strong shadows

I don’t very often remember my dreams. 

I read that we all dream and certainly there have been occasions when something has stayed with me, not to haunt me but so that I should pay attention.  Psychotherapeutically a dream is a safe place to deal with the big stuff we have to make sense of.  The other night was nothing like that

What lingered upon my waking was the face in the front of the frame, so to say,  a man’s, with a woman behind him,  his sister I think,  but all of this and where I was in it pales in the astonishing peace and joy and sweetness I felt for however long, much more important than them or me, what was said or what was going on.   Practically speaking this takes us back to the subconscious mind and memory

because I was quite sure when I woke that the group (about five in all) were the same kind of Jews I am, that is, almost but not quite, and that idea leads back to my father.

If I have a romantic idea about being a little bit Jewish (which sounds suspiciously like being a little bit pregnant), it is my mother’s fault.  My father’s youngest sister, almost professionally madcap with a Christmas pudding voice, had a married Jewish lover who was kind, funny, could fix anything and was generally delightful :  my mother adored Gerald. 

So between my father’s mother Julie Rosenbaum whom both parents loved deeply and who was a better mother to my mother than her own and Gerald, I had a series of positive ideas linked to that heritage from the very beginning.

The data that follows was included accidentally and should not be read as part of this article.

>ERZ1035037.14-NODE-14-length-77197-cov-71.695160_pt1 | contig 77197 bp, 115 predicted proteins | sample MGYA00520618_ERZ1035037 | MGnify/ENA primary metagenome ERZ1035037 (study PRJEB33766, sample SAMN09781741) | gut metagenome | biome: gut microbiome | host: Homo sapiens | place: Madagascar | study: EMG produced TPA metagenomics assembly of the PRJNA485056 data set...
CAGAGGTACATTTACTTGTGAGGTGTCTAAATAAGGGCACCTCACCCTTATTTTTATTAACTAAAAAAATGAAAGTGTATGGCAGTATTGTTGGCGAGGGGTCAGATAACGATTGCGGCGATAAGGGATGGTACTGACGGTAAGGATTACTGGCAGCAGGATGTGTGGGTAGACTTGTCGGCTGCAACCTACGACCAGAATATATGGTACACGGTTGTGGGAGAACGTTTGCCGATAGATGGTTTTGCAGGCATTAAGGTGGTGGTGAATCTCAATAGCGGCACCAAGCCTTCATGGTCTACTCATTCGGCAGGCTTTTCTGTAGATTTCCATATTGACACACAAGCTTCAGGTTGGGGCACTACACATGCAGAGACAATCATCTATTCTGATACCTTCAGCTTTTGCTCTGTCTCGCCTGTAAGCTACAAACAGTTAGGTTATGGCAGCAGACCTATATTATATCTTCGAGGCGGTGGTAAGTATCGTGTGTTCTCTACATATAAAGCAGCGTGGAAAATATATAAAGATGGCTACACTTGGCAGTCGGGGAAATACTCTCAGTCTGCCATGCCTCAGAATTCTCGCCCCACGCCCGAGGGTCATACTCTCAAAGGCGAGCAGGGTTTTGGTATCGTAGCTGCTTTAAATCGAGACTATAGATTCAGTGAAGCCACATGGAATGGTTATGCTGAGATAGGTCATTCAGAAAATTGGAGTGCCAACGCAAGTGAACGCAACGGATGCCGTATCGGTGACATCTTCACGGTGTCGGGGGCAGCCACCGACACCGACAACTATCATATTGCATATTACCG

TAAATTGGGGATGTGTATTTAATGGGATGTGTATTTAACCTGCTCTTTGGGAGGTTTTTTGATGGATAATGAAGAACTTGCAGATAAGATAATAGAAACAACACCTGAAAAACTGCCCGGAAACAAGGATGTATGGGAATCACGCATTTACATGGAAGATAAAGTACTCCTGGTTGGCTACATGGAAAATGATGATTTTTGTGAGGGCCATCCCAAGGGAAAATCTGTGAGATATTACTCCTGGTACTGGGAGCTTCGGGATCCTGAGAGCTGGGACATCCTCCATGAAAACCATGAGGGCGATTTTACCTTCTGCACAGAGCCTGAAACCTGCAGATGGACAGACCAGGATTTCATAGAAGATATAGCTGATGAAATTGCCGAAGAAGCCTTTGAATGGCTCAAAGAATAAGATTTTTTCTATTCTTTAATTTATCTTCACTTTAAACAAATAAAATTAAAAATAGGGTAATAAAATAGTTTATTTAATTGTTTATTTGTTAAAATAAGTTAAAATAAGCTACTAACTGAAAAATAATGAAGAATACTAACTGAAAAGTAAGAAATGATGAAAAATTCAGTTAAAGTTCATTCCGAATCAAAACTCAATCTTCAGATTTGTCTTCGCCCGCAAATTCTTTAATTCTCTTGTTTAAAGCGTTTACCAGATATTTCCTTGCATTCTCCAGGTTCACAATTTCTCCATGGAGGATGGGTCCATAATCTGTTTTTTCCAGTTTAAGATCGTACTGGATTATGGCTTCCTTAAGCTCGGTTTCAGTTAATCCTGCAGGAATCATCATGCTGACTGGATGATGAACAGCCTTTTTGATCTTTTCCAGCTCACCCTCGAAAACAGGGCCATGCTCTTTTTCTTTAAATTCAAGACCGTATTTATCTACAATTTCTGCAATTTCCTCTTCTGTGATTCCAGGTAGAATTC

And the feelings related to the dream were confirmed by the truck driver.  

There is a cement factory up the road and the drivers move out vast lorries from the early hours.  One morning, several years ago in the dark as I was going up the road to get my newspaper, a man got out of the cabin and said “Didn’t you used to be on the radio ?  Know that face anywhere …” which is a wonderful contradiction in terms though in essence true, because radio nudged me towards bits and pieces of television. I said yes, he beamed and I have smiled and waved at the truck drivers ever since.

So it was like a kind of blessing or a coda that, as I was off up the street to the post office, one of the lorries drove into view and the driver waved and grinned.

I don’t know very much about them, can’t drive anything, but I have always like the idea of trucks – big things, helpful.  Our Cretan friend George Vargas had a modern Japanese edition on which he used to transport the three of us through the island countryside

when my son was small and standing on the back flatbed, I sang for sheer enthusiasm.

And I remember hitching a lift on the milk wagon in the West Riding of Yorkshire with my mother, going to the wedding of friends. The wagon was high up, that I loved,  I could see further, but my eyes were really full of my mother, hair upon top in 1940s curls, earrings and a soft blue dress with a silver fox cape.   She was beautiful.

In a dream of myself quite other, I’d like an ex-military flatbed that you could make a home of the back of, everything boxed and fixed, and go anywhere with a dog.   The wonderful thing about dreams is that they are cheap, untaxed and if they are happy  – and fortunately mine mostly are – at worst they make you smile for the person you were – and sometimes still are.

I say and write over and over that my father was a big man with a big mind, wide vision, great generosity of spirit, a big voice, an enormous personality – “And you’re just like him” said my mother would say drily, surviving us both.  And this was in a big frame with a certain kind of density which I associate with safety, whether in terms of furniture, dogs or motor vehicles.  My son has it – “Of course” my mother would say wisely. “The rich have portraits and the poor have grandchildren.”    

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